07/15/2021 | News release | Archived content
Last updated:July 30th, 2021
If you haven't heard the news by now, third-party cookies are no longer supported on web browsers. Safari and Firefox have already gotten rid of all third-party cookie tracking, and Google will remove them from Chrome by 2023. This major decision was made with the intent to increase privacy for internet users. However, the most significant impact is on marketers and advertisers, who now have to find new ways to learn about and engage their target audience. Fortunately, Google is already working on a solution that offers more privacy for users while still offering valuable information to marketers. The decision to remove third-party cookies will forever impact the future of advertising. But will the Google Privacy Sandbox provide a worthwhile solution? Read on to find out.
Google's Privacy Sandbox is their proposal for a safer web experience for users in ways that still allow for effective advertising. Rather than being a single solution, the Privacy Sandbox is a group of proposals with solutions to cover four main areas: ad targeting, ad delivery, ad performance reporting, and of course, user privacy. While still in the testing phase, there is hope that Google Privacy Sandbox could replace third-party cookies.
In these four areas, Google Privacy Sandbox has multiple proposals in testing to find solutions that work for both advertisers and internet users.
Within ad targeting, Google Privacy Sandbox is working on two proposals, FLoC and TURTLEDOVE. Both are designed to ensure advertisers can collect personalized information about their target audience without collecting and storing personally identifiable information. Specifically, FLoC works to target new customers while TURTLEDOVE works to retarget customers.
Within ad delivery, Google Privacy Sandbox is working on two proposals, Fenced Frames and the Trust Token API. Specifically, Fenced Frames would deliver ad code to a specific landing page without gathering any information. The Trust Token API would enable advertisers to identify trusted users without using tracking technology in an attempt to reduce ad fraud and keep the advertising space safe for all users.
Ad reporting is essential for advertisers to learn what is and isn't working and adjust ad campaigns accordingly. To assist with this, Google Privacy Sandbox is working on two proposals, the Aggregated Reporting API and the Conversions Measurement API. The aggregated reporting solution would measure ad campaign reach, whereas the conversion measurement solution would capture clicks and conversions.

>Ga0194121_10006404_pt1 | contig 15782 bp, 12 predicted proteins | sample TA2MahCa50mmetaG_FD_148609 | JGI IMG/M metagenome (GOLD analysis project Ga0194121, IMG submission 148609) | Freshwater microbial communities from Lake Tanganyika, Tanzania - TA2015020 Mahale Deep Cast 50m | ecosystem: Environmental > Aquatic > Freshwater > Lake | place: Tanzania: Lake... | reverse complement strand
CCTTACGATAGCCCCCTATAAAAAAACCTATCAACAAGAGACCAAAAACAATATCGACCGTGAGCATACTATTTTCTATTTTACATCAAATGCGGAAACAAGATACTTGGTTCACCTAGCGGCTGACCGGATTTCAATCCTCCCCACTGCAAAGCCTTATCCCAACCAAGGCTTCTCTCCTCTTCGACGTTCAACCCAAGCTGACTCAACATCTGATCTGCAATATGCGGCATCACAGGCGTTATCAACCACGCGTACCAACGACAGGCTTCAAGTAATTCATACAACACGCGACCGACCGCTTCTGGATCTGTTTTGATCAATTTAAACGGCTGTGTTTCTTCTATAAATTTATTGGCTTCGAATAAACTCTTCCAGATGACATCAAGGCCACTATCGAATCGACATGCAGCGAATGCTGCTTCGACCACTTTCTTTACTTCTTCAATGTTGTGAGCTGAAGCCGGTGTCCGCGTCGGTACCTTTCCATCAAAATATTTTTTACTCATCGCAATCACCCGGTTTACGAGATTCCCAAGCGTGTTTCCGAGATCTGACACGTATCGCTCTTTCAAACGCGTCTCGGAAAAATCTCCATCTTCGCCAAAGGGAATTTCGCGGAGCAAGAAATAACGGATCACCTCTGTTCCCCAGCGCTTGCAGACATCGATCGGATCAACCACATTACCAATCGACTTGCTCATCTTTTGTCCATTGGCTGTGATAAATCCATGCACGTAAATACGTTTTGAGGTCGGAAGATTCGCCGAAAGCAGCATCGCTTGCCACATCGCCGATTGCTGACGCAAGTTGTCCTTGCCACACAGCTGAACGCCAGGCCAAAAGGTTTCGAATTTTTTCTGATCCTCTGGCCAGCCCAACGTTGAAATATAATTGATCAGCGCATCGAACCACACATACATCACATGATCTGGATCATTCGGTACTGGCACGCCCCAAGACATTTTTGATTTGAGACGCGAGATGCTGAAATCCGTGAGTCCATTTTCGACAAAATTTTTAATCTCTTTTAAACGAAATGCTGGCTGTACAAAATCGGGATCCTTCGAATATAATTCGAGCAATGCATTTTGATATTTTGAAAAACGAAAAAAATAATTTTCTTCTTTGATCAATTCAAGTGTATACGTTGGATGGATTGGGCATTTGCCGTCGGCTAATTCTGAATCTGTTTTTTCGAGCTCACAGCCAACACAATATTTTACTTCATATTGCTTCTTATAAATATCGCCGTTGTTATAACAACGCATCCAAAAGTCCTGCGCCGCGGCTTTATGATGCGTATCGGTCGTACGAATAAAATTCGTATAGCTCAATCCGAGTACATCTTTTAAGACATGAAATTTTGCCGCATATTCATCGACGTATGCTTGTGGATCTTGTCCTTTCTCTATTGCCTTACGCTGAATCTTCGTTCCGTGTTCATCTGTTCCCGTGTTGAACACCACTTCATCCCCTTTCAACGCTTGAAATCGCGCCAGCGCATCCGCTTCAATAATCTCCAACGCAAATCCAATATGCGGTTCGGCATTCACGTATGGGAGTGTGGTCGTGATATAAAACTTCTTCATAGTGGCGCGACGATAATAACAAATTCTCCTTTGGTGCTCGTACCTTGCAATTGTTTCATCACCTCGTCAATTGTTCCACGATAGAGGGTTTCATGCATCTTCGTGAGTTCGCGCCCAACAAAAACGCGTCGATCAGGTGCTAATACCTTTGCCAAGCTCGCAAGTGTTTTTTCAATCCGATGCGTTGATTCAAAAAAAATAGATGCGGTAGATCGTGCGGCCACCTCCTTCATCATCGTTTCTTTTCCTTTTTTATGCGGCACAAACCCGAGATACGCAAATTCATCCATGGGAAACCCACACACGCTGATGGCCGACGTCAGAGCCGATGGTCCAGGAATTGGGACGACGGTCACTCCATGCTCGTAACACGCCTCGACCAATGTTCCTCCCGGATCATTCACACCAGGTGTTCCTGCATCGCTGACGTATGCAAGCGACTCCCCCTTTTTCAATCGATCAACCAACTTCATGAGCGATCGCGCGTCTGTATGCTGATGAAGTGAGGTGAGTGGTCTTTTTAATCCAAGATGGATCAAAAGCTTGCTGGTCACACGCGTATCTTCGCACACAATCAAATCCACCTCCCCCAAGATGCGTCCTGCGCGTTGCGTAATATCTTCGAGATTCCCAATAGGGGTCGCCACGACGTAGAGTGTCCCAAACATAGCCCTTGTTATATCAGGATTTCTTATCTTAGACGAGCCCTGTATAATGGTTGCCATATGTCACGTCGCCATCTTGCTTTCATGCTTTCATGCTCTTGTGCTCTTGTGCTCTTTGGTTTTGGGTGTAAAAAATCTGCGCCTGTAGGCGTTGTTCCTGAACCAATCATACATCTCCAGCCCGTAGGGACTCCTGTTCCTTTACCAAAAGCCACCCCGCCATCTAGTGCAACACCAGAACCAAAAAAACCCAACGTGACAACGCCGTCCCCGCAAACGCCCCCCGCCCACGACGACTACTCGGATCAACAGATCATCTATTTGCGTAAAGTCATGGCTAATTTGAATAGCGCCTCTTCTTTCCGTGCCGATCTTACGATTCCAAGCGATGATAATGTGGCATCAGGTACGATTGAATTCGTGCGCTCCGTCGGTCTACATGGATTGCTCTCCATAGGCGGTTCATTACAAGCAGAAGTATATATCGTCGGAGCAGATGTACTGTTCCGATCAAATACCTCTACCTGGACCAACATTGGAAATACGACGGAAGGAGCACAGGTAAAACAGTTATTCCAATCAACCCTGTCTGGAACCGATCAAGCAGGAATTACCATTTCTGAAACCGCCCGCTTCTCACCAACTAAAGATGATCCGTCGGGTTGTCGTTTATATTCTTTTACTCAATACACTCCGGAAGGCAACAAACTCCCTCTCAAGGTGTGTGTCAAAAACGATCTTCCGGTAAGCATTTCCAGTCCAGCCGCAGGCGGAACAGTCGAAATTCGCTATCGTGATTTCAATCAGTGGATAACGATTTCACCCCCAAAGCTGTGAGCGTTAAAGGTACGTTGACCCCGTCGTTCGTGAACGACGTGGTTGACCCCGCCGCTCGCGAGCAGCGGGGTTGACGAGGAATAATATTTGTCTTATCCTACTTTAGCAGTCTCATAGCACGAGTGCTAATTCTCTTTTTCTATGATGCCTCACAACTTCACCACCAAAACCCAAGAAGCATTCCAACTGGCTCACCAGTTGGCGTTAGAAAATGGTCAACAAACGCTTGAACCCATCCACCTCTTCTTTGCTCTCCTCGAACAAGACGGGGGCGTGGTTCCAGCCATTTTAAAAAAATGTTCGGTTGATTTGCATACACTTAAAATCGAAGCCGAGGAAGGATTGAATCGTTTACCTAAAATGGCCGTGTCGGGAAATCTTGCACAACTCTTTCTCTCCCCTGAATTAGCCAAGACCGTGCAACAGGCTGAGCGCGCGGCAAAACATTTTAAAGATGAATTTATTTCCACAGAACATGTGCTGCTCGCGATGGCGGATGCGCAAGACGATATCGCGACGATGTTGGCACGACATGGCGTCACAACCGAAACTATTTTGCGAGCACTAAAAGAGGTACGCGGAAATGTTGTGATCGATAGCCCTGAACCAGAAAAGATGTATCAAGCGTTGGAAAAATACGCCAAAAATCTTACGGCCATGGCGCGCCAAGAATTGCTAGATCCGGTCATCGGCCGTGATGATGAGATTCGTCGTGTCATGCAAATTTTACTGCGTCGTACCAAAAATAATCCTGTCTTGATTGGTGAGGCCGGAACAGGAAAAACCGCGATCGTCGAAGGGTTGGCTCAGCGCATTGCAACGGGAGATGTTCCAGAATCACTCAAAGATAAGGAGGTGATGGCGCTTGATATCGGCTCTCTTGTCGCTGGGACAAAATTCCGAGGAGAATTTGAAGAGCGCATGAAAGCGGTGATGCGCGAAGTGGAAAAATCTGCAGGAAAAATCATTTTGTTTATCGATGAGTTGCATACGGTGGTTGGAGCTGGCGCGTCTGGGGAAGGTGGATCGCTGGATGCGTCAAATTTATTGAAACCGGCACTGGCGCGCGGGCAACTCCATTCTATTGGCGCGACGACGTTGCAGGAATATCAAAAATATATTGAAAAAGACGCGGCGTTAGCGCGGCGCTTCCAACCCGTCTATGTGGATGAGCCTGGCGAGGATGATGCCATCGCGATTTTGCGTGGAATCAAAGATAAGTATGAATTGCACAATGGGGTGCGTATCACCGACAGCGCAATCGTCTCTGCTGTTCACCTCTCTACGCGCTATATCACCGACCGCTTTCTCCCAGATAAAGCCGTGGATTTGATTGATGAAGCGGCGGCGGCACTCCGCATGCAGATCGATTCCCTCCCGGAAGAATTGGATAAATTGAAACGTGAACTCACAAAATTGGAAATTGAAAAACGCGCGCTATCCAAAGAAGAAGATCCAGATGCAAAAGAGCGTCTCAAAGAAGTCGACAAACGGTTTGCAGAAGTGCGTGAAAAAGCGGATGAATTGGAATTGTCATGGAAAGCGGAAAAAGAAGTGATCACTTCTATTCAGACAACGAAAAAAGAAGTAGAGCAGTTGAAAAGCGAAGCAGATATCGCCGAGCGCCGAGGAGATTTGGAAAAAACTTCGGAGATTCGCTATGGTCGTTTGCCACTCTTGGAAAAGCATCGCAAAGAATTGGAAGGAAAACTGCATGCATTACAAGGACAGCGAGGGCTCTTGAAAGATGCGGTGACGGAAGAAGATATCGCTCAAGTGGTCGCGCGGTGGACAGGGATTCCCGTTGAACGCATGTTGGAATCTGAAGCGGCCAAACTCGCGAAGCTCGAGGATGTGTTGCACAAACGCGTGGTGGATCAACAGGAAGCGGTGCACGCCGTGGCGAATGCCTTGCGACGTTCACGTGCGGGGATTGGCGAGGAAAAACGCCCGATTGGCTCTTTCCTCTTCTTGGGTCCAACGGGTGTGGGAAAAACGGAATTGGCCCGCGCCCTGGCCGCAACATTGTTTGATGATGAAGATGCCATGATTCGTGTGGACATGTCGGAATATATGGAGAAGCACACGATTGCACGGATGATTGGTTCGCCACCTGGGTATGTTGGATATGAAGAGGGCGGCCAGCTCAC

Of course, at the heart of all of their solutions, Google Privacy Sandbox is eager to ensure greater user privacy. The two proposals working to achieve this are the SameSite attribute and the Privacy Budget. SameSite would help browsers identify third-party cookies, while Privacy Budget limits the use of information so sites can't collect enough information to identify an internet user personally.
In more detail, Google's Privacy Sandox would replace cookies with five application programming interfaces. Advertisers would theoretically be able to use each of the five APIs to receive aggregated data regarding their ads. Information such as conversion rate and attribution would be available to advertisers while protecting the more sensitive user information. By tracking the behavior of a user within their Chrome browser, habits are tracked instead of individuals.
The most significant feature of Google Privacy Sandbox is the proposal that collects and stores data on each user's device. This enhances privacy while still being able to process and use the information for advertising purposes.
Additionally, Google Privacy Sandbox initiatives include CAPTCHA alternative, privacy budget API, conversion measurement API, and PIGIN (private interest groups, including noise).
These are some of the main areas third party cookies provided valuable information to advertisers. Google seeks to find reasonable solutions that also ensure greater privacy for all users.
The removal of third-party cookies drastically impacts the future of advertising. Whereas marketers used to rely heavily on third-party tracking to collect data and target their audience with personalized ad experiences, advertisers must now seek different methods. With some third-party alternatives in place, such as targeted email marketing, social ads, retargeting, and the use of first-party data, none of these entirely solve the cookieless future conundrum. That is where Google Privacy Sandbox hopes to fill in the gaps.
Google Privacy Sandbox aims to provide advertisers with the information they need to effectively serve ad campaigns and collect actionable data while keeping a high level of privacy. To ensure their solutions are genuinely beneficial to marketers, Google has been working with advertisers to ensure the type of information collected is usable. While these solutions are not yet available to the general public, some companies are involved in Google's testing.
Because the APIs are not yet readily available to all advertisers, marketers can do a few things now to ensure their advertising efforts don't fall through the cracks without using third-party cookies. First things first, continue researching solutions for a cookieless future. While Google Privacy Sandbox is the most extensive solution testing at the moment, it is not the only solution out there. Additionally, rely on alternative advertising methods and the use of first-party cookies, which aren't going anywhere anytime soon.
Wilson is the Sr. SEO Marketing Manager at AdRoll.